In the draft Canadian Army structure that I created in my CMJ article and my book I designated that two of the Reserve Force Brigades to be a Combat Sustainment Support Brigade and a Manoeuvre Enhancement Brigade so as to be able to provide the building blocks out of which National Support Elements could be tailored for various expeditionary operations. The draft Combat Sustainment Support Brigade has assigned to it a Combat Sustainment Support Battalion which has the equivalent of a Support Maintenance Company in it (as well as an MP Regiment, an engineer support regiment, a transportation battalion and a special troops battalion (for all the odds and sods)). The Manoeuvre Enhancement Brigade contains another engineer support regiment, a military intelligence regiment, a CBRN regiment, an EW regiment and an Influence Activities Company). Both brigades are hybrid brigades of reg (mostly from existing Canadian Combat Support Brigade) and res force personnel.

Se here for maintenance operations in the US Army: https://armypubs.army.mil/epubs/DR_pubs/DR_a/pdf/web/ARN19571_ATP%204-33%20C1%20FINAL%20WEB.pdf

I thought that for the time being though I'd concentrate on the service support structure within the brigade and leave higher for some other day.

 :cheers:

« Last Edit: May 23, 2020, 20:19:51 by FJAG »
Illegitimi non carborundum
Semper debeatis percutis ictu primo
Access my "Allies" and "Mark Winters, CID" book series at:
https://sites.google.com/view/wolfriedel
Facebook at https://www.facebook.com/WolfRiedelAuthor/

Offline Colin P

  • Army.ca Legend
  • *****
  • 161,655
  • Rate Post
  • Posts: 10,152
  • Civilian
    • http://www.pacific.ccg-gcc.gc.ca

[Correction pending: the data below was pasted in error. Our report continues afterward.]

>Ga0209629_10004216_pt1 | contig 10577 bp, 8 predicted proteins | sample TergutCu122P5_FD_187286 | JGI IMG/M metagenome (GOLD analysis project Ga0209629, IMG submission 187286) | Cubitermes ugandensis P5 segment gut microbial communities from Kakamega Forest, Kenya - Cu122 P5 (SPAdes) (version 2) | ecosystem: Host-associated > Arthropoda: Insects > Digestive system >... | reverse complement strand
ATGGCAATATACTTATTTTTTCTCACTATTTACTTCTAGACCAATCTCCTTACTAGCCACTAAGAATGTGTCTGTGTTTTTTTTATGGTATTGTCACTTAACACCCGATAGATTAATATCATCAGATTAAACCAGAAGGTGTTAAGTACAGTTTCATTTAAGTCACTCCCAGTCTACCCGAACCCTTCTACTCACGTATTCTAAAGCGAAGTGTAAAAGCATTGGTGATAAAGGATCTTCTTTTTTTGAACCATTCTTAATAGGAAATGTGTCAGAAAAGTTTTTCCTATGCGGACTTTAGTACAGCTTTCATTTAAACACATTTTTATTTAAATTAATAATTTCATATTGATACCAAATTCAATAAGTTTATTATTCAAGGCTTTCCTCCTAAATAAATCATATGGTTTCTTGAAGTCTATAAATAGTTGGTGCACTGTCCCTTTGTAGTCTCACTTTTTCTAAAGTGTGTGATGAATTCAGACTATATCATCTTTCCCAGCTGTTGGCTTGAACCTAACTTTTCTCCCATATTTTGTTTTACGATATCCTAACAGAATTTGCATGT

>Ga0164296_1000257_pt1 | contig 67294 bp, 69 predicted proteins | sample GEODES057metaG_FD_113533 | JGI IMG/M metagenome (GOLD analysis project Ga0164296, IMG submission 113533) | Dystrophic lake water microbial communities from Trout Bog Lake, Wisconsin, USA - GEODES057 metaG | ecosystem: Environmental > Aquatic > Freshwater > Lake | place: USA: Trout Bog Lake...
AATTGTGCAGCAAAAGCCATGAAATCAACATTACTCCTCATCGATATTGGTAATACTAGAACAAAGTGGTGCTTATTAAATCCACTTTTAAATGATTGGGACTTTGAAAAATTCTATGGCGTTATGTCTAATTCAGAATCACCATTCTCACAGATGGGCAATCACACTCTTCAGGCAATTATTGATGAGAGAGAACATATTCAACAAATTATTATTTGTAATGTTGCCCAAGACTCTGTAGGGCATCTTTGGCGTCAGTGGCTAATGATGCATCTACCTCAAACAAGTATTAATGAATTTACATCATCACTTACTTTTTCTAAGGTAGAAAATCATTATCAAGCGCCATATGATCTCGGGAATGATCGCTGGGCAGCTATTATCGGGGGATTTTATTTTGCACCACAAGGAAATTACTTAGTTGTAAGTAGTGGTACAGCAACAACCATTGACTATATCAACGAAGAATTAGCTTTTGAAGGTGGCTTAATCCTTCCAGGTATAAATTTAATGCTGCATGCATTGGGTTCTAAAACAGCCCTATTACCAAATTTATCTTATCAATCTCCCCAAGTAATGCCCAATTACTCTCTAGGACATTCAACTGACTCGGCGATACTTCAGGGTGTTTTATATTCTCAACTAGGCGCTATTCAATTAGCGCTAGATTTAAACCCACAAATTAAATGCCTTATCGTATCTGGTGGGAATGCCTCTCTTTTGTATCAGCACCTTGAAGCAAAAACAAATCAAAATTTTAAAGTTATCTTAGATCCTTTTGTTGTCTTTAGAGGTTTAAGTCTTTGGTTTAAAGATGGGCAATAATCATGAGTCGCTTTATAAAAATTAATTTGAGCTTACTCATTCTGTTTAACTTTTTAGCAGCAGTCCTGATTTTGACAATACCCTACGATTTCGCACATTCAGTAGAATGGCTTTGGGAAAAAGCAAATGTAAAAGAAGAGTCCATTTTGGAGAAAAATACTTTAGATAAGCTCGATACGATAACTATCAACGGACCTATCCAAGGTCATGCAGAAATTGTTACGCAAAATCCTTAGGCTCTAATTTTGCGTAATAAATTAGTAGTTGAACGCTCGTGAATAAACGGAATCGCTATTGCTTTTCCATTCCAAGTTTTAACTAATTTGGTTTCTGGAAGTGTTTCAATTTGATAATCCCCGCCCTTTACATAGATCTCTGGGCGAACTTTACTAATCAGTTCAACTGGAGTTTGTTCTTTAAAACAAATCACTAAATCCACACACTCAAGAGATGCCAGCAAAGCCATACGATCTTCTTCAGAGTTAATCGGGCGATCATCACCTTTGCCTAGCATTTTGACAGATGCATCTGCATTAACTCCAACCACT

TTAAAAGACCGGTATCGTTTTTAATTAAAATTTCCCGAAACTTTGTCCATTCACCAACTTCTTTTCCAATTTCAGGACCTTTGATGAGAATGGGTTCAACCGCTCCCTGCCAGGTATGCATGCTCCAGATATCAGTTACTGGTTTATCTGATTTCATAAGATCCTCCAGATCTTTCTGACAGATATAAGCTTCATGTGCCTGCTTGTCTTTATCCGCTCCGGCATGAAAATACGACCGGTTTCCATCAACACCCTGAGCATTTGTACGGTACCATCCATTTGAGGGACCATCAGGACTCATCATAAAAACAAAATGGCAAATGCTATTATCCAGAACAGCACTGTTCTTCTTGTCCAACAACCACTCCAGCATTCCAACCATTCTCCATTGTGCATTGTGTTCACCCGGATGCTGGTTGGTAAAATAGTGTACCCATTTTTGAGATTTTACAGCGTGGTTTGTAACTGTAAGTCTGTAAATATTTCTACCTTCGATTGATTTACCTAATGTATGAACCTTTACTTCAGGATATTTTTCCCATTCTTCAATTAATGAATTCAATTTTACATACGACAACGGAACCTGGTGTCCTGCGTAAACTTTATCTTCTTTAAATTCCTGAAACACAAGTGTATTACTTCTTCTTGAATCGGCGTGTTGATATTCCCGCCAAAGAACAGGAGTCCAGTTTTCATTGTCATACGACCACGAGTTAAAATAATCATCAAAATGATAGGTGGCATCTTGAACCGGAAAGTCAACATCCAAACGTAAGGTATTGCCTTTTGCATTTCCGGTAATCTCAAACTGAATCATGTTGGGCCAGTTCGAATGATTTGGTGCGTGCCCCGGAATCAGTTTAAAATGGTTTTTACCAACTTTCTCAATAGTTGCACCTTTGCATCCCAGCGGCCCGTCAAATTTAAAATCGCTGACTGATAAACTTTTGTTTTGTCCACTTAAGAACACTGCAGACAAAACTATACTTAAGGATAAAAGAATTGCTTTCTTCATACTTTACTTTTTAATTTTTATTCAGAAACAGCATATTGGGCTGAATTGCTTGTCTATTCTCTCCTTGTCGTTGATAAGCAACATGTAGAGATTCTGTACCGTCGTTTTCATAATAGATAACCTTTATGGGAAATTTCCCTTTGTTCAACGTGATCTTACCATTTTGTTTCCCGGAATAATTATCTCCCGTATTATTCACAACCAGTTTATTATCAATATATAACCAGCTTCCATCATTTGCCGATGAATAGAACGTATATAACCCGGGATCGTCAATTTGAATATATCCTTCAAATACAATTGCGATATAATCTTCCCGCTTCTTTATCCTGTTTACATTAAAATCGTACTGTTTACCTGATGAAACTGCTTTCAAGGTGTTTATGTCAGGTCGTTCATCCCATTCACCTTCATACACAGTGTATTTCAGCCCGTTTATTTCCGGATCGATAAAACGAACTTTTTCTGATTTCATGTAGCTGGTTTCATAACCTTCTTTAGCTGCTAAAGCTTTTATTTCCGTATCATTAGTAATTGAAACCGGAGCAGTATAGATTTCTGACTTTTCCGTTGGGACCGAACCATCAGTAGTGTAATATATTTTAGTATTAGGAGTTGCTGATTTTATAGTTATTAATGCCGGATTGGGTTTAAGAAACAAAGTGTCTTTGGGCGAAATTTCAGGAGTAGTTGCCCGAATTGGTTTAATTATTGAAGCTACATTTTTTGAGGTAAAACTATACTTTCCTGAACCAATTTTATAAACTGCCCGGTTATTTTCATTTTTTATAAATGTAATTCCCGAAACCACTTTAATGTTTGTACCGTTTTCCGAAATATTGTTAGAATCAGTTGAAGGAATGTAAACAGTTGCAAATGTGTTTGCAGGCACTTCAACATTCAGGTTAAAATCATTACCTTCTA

Re: Reserve Restructuring
« Reply #6 on: May 23, 2020, 20:29:51 »
Having had the pleasure of being part of an Ops tasked unit in the 80's, I would say that is the level you want to bring all militia units to. We were able to conduct first line maintenance on vehicles and guns (Is rebuilding an engine for the 3 ton stake truck first line? ;) ). We had Civilian Doctor and Nurse driving our decently equipped ambulance. A proper kitchen trailer and kitchen in our armoury, making meals in the field and every saturday. A Line laying truck and enough radios (Lacking Nestor though), 2 full OP parties, 2 truck Ammunition party, dedicated QM vehicle, 6 guns and tractors and a primary and secondary CP (with vehicles for survey party.) We had 3 RSS (Captain, WO and M/Bdr) and 3 Class B.

This gave the ability to be self-sufficient in the field. One of the challenges that we didn't fully comprehend is the amount ammunition and stores required for extended operations, I saw that challenge when we did Black Bear support fire missions and working for 1 Service Battalion in Germany. We really needed to do a brigade level exercise just on logistics with real simulated cargo (weighted ammunition boxes/ fake but properly sized food/water/POL stores). There is a whole subset of skills in packing, loading, cross decking and storing of those stores that people need to experience.         

Offline MilEME09

  • Army.ca Veteran
  • *****
  • 46,005
  • Rate Post
  • Posts: 2,082
Re: Reserve Restructuring
« Reply #7 on: May 23, 2020, 20:54:16 »

This gave the ability to be self-sufficient in the field. One of the challenges that we didn't fully comprehend is the amount ammunition and stores required for extended operations, I saw that challenge when we did Black Bear support fire missions and working for 1 Service Battalion in Germany. We really needed to do a brigade level exercise just on logistics with real simulated cargo (weighted ammunition boxes/ fake but properly sized food/water/POL stores). There is a whole subset of skills in packing, loading, cross decking and storing of those stores that people need to experience.         

There's an old saying, "Children study Tactics, men study logistics"
"We are called a Battalion, Authorized to be company strength, parade as a platoon, Operating as a section"

Offline FJAG

  • Army.ca Veteran
  • *****
  • 260,110
  • Rate Post
  • Posts: 3,016
  • Ex Gladio Justicia